YouTube’s video recommendation algorithm often violates the platform’s very own content policies, according to a 10-month long, crowdsourced investigation released today by Mozilla.
Mozilla’s Senior Manager of Advocacy Brandi Guerkink, who led the research, said misinformation was the dominant category, as well as violent and graphic content and hate speech and deceptive practices. “Specific videos include sexualized parodies of 'Toy Story'," she said. “There were racist and misogynistic videos.”
The in-depth study also found that people in non-English-speaking countries are 60% more likely to encounter videos they considered disturbing. Pandemic-related reports were the most prolific in non-English languages. Among English-language regrettable videos, 14% are pandemic-related. For non-English regrettable videos, the rate is 36%.
When asked why non-English-speaking countries are far more likely to encounter videos that are considered disturbing, Geurkink said one hypothesis is that the algorithms are better trained in the English language. “YouTube confirmed in their own statement that once they introduce policy changes to deal with this issue, they roll out changes first in the United States, followed by other English-language countries,” she said. “Then years later, they roll it out in the rest of the countries they operate.”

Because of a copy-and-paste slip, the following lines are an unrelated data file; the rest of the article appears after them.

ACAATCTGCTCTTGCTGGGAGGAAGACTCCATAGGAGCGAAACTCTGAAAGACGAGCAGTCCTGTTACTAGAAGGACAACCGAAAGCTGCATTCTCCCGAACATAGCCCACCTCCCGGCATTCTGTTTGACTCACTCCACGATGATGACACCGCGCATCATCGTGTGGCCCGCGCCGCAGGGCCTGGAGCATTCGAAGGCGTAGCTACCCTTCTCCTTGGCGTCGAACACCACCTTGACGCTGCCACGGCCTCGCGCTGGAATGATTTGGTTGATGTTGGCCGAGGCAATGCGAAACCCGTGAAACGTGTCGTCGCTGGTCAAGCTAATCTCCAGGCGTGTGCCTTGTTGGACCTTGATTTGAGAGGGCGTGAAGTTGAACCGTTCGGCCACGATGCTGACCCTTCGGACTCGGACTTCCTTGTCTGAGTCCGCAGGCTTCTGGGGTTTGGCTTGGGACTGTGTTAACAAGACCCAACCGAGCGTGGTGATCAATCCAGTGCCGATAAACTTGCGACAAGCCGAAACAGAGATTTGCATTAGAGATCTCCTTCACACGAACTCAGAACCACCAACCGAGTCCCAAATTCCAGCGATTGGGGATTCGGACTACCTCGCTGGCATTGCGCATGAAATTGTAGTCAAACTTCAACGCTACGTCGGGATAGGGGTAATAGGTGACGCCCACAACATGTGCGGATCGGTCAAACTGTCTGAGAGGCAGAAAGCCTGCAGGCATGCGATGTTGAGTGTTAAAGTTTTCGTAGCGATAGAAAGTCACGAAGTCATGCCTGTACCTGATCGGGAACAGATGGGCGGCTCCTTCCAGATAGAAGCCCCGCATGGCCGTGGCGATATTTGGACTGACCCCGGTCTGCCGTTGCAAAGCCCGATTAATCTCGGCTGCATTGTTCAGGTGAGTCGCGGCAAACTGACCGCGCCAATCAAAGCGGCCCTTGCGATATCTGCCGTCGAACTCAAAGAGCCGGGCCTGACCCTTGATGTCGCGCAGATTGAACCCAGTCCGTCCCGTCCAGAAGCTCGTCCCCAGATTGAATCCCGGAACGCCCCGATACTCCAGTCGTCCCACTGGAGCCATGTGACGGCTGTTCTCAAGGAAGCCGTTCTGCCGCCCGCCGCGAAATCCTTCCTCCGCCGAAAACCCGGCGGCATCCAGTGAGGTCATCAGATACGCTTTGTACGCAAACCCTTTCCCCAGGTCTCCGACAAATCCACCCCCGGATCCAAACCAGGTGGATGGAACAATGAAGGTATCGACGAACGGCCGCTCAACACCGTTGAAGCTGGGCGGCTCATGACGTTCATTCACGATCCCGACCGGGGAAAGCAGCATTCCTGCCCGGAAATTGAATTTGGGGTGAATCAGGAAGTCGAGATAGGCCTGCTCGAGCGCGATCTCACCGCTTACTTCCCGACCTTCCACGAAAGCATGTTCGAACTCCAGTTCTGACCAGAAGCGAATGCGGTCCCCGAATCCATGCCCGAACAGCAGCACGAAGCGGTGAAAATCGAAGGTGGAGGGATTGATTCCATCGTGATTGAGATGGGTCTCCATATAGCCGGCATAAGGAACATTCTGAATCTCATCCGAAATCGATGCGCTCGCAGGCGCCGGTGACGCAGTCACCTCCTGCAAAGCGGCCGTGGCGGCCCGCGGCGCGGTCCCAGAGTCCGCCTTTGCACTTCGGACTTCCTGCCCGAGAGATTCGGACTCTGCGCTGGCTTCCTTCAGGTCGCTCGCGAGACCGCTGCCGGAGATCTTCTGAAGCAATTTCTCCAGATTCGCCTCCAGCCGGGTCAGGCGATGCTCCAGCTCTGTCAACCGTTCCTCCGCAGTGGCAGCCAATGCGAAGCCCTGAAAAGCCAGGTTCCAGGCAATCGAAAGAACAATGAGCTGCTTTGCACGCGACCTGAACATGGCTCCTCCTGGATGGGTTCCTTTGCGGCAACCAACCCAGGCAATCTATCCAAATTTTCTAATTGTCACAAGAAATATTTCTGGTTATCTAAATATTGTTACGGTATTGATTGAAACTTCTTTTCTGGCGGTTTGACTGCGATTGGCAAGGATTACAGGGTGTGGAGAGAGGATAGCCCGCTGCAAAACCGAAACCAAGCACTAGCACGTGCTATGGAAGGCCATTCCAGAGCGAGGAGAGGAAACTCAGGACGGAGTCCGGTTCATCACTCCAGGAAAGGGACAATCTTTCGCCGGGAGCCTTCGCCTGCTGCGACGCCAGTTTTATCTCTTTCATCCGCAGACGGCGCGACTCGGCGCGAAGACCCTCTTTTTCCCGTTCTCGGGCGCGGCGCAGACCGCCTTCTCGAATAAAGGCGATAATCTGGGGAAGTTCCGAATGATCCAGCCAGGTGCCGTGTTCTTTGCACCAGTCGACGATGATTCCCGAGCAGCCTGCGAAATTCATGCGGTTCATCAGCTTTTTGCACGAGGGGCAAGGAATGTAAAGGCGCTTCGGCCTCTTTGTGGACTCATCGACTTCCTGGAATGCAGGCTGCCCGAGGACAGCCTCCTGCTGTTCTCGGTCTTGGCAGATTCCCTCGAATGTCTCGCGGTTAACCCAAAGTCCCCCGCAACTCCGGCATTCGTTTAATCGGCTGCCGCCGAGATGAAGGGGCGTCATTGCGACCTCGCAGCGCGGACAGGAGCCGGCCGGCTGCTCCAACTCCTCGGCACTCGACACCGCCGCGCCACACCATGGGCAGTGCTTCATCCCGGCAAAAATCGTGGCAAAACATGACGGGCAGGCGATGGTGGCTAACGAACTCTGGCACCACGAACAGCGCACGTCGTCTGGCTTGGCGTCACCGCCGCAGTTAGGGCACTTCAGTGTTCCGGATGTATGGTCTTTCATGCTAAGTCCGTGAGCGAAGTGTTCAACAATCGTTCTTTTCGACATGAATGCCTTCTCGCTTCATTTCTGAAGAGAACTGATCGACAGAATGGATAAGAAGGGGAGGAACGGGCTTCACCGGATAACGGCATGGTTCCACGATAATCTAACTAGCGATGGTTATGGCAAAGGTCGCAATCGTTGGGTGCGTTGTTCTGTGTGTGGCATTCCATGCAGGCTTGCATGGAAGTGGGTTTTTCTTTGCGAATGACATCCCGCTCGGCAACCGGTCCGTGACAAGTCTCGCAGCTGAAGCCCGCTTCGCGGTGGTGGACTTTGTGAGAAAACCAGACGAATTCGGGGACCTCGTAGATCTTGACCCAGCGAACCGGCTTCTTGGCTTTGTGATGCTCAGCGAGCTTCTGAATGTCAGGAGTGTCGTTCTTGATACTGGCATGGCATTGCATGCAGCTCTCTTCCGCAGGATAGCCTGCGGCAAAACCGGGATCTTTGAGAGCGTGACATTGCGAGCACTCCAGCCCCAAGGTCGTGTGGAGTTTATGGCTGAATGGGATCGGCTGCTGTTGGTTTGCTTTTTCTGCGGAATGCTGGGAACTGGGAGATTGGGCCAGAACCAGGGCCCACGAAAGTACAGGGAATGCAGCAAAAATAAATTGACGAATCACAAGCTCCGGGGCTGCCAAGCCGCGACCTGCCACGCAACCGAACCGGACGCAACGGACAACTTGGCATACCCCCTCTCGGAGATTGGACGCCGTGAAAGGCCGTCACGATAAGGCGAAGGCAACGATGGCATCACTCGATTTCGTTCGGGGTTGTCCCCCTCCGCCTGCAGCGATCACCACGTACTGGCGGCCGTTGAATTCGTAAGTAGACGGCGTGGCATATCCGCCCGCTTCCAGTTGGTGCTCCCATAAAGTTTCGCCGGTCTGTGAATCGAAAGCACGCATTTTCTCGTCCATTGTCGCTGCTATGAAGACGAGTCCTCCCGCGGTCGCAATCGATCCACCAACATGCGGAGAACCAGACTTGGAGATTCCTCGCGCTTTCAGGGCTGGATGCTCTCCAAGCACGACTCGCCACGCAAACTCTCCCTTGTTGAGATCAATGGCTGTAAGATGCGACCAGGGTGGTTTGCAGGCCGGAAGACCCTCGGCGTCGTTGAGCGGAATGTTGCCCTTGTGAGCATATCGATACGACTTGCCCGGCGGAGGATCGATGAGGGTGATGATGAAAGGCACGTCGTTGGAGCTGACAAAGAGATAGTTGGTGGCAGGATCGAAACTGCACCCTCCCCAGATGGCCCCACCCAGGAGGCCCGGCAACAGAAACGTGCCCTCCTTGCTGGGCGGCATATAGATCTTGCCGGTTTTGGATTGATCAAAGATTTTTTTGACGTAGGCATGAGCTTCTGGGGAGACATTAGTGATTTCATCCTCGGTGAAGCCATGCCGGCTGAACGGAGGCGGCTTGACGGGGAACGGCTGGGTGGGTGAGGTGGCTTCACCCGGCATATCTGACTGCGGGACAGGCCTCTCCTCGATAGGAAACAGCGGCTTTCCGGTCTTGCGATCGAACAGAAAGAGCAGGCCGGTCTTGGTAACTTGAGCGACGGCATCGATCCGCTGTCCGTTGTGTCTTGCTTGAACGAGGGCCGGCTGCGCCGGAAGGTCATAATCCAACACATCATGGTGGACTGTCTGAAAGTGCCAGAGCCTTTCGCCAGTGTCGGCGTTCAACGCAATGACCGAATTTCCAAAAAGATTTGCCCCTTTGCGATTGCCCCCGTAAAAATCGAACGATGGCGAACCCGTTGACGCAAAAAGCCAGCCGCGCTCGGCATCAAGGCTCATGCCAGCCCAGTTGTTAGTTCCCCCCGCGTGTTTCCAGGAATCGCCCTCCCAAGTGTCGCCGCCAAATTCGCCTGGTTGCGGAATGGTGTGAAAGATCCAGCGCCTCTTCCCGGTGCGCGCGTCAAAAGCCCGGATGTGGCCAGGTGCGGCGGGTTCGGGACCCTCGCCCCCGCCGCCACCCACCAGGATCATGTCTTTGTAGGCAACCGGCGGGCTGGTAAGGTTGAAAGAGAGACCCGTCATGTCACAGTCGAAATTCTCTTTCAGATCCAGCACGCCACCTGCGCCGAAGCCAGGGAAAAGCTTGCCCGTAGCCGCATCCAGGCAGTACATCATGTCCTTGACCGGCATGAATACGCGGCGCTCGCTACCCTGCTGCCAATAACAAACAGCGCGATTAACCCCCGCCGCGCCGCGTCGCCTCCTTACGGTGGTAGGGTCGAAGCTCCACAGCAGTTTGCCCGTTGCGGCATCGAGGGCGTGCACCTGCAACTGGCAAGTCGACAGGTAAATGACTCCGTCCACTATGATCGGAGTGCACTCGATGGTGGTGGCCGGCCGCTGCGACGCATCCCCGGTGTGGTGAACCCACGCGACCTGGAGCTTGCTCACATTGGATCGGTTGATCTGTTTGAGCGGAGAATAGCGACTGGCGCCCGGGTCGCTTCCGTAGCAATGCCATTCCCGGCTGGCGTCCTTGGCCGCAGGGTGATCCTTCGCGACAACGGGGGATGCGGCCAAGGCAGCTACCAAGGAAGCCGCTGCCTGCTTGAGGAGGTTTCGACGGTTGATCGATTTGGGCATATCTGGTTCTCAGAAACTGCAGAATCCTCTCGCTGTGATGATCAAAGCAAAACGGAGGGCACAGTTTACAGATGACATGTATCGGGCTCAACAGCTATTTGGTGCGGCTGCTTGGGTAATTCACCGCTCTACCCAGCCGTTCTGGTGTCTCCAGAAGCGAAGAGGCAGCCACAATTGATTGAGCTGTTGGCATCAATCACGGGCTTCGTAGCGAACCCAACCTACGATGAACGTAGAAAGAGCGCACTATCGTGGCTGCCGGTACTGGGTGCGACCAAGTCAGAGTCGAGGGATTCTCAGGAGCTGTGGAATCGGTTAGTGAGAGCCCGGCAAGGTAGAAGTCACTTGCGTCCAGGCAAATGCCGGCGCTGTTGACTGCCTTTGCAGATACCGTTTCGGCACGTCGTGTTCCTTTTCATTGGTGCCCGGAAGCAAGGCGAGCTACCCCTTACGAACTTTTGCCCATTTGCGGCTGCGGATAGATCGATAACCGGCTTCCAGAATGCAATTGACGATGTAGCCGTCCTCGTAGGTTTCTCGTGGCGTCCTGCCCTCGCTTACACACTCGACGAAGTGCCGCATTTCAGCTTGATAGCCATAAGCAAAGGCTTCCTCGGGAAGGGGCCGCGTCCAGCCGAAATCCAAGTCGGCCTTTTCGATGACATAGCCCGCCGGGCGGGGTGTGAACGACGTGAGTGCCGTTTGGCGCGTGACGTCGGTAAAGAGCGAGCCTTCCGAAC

The study found that 71% of all videos that volunteers reported as “regrettable videos" (labeled "Regrets") were actively recommended by YouTube’s own algorithm. Recommended videos were 40% times more likely to be regretted than videos that someone queried or searched on.
Around 9% of recommended "Regrets" have since been removed from YouTube. These videos had a collective 160 million views before they were removed.
In 43.6% of cases where Mozilla had data about videos a volunteer watched before a "Regret," the recommendation was completely unrelated to the previous videos that the volunteer watched.
Mozilla is calling on YouTube to be more transparent about the recommendation algorithm.
Suggestions include that platforms should publish frequent and thorough transparency reports including information about recommendation algorithms.
The platforms also should provide people with options to opt out of personalized recommendations, and create risk management systems devoted to recommendation AI.
Mozilla also calls on policymakers to enact laws that mandate AI system transparency and protect independent researchers.
A YouTube spokesperson said the platform’s recommendation system is intended to connect viewers with content they love. On any given day, more than 200 million videos are recommended on the home page.
“Over 80 billion pieces of information is used to help inform our systems, including survey responses from viewers on what they want to watch,” per the YouTube spokesperson. “We constantly work to improve the experience on YouTube, and over the past year alone, we’ve launched over 30 different changes to reduce recommendations of harmful content.”
The spokesperson also said these changes reduced the consumption of borderline content that comes from its recommendation engine, which now falls significantly below 1%.
YouTube earlier this year disclosed its violative view rate -- the percentage of views on YouTube that comes from content violating our policies.
The most recent VVR is at 0.16-0.18%, which means that out of every 10,000 views on YouTube, 16-18 come from violative content. This is down by more than 70% when compared to the same quarter of 2017, largely thanks to YouTube’s investments in machine learning.